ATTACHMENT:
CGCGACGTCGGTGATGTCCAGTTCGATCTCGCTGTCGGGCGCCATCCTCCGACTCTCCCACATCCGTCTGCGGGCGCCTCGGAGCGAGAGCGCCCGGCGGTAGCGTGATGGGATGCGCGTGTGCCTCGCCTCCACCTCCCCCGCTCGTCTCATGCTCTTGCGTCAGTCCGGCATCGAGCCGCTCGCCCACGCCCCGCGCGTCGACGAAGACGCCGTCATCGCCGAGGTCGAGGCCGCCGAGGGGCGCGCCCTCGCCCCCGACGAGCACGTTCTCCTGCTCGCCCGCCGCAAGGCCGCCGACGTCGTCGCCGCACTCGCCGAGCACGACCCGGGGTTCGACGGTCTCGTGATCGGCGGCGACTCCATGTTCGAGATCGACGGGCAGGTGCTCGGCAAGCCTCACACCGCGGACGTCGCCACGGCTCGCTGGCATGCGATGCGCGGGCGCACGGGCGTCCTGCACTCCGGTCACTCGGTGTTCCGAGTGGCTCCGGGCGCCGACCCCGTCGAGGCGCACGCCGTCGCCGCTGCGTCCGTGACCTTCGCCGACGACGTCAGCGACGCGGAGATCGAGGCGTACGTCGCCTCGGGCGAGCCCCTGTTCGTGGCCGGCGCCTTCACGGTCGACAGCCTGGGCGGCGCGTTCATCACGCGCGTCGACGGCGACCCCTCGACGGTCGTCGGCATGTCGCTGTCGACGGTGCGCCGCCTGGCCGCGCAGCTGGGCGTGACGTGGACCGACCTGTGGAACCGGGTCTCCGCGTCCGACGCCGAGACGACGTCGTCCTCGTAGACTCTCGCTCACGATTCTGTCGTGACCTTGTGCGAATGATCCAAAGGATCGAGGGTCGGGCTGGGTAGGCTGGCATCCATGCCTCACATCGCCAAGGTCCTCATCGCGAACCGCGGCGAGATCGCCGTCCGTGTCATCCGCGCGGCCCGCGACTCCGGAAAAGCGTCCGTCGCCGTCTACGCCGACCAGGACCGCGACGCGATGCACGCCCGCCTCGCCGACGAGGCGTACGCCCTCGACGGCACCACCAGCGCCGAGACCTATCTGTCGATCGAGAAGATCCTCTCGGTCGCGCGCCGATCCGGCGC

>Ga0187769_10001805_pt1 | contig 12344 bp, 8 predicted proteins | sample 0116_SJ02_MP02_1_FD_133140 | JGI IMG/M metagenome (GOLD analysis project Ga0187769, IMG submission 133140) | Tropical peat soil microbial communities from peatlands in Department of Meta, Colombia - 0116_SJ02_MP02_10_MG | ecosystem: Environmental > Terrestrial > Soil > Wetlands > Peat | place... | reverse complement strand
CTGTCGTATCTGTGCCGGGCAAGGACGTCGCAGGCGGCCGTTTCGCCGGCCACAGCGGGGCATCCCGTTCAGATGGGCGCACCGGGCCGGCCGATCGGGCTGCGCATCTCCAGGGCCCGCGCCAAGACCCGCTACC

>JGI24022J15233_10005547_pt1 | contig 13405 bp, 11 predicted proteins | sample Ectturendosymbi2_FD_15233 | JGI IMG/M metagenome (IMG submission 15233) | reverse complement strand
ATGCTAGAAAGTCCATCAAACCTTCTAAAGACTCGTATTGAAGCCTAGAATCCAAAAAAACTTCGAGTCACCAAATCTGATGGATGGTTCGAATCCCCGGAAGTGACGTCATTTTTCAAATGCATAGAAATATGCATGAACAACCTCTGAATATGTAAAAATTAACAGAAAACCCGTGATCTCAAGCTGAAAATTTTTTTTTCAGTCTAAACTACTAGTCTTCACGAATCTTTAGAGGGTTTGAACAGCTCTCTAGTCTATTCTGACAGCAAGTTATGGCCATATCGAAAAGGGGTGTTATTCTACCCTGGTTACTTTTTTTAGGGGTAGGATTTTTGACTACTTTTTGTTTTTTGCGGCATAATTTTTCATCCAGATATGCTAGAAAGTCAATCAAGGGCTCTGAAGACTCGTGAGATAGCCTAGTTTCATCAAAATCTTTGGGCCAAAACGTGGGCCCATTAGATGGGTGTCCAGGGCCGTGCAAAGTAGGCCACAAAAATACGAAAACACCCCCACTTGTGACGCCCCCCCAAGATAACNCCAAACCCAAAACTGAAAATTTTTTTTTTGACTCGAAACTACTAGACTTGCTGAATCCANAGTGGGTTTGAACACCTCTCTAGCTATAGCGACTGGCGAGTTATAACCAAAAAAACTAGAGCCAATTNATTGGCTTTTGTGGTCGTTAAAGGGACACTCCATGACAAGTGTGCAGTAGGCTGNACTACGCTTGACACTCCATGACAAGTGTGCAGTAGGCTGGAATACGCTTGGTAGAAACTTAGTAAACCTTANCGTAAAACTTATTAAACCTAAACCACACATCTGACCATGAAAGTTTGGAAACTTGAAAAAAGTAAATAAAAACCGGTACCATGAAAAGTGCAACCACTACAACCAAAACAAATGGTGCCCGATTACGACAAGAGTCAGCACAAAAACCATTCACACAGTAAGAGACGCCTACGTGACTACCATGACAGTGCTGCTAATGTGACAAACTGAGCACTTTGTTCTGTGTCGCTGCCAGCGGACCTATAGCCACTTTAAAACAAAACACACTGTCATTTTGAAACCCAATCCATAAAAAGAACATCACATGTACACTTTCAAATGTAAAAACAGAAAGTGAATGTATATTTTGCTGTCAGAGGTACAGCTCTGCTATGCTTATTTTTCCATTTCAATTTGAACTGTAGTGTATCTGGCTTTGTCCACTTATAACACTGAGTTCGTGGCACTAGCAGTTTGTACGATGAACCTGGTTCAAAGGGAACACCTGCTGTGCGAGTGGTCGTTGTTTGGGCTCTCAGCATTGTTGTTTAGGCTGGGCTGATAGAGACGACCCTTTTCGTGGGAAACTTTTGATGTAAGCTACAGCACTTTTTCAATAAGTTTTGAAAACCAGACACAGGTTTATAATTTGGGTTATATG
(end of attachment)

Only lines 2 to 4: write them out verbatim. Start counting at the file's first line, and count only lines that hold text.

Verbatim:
>Ga0187769_10001805_pt1 | contig 12344 bp, 8 predicted proteins | sample 0116_SJ02_MP02_1_FD_133140 | JGI IMG/M metagenome (GOLD analysis project Ga0187769, IMG submission 133140) | Tropical peat soil microbial communities from peatlands in Department of Meta, Colombia - 0116_SJ02_MP02_10_MG | ecosystem: Environmental > Terrestrial > Soil > Wetlands > Peat | place... | reverse complement strand
CTGTCGTATCTGTGCCGGGCAAGGACGTCGCAGGCGGCCGTTTCGCCGGCCACAGCGGGGCATCCCGTTCAGATGGGCGCACCGGGCCGGCCGATCGGGCTGCGCATCTCCAGGGCCCGCGCCAAGACCCGCTACC

>JGI24022J15233_10005547_pt1 | contig 13405 bp, 11 predicted proteins | sample Ectturendosymbi2_FD_15233 | JGI IMG/M metagenome (IMG submission 15233) | reverse complement strand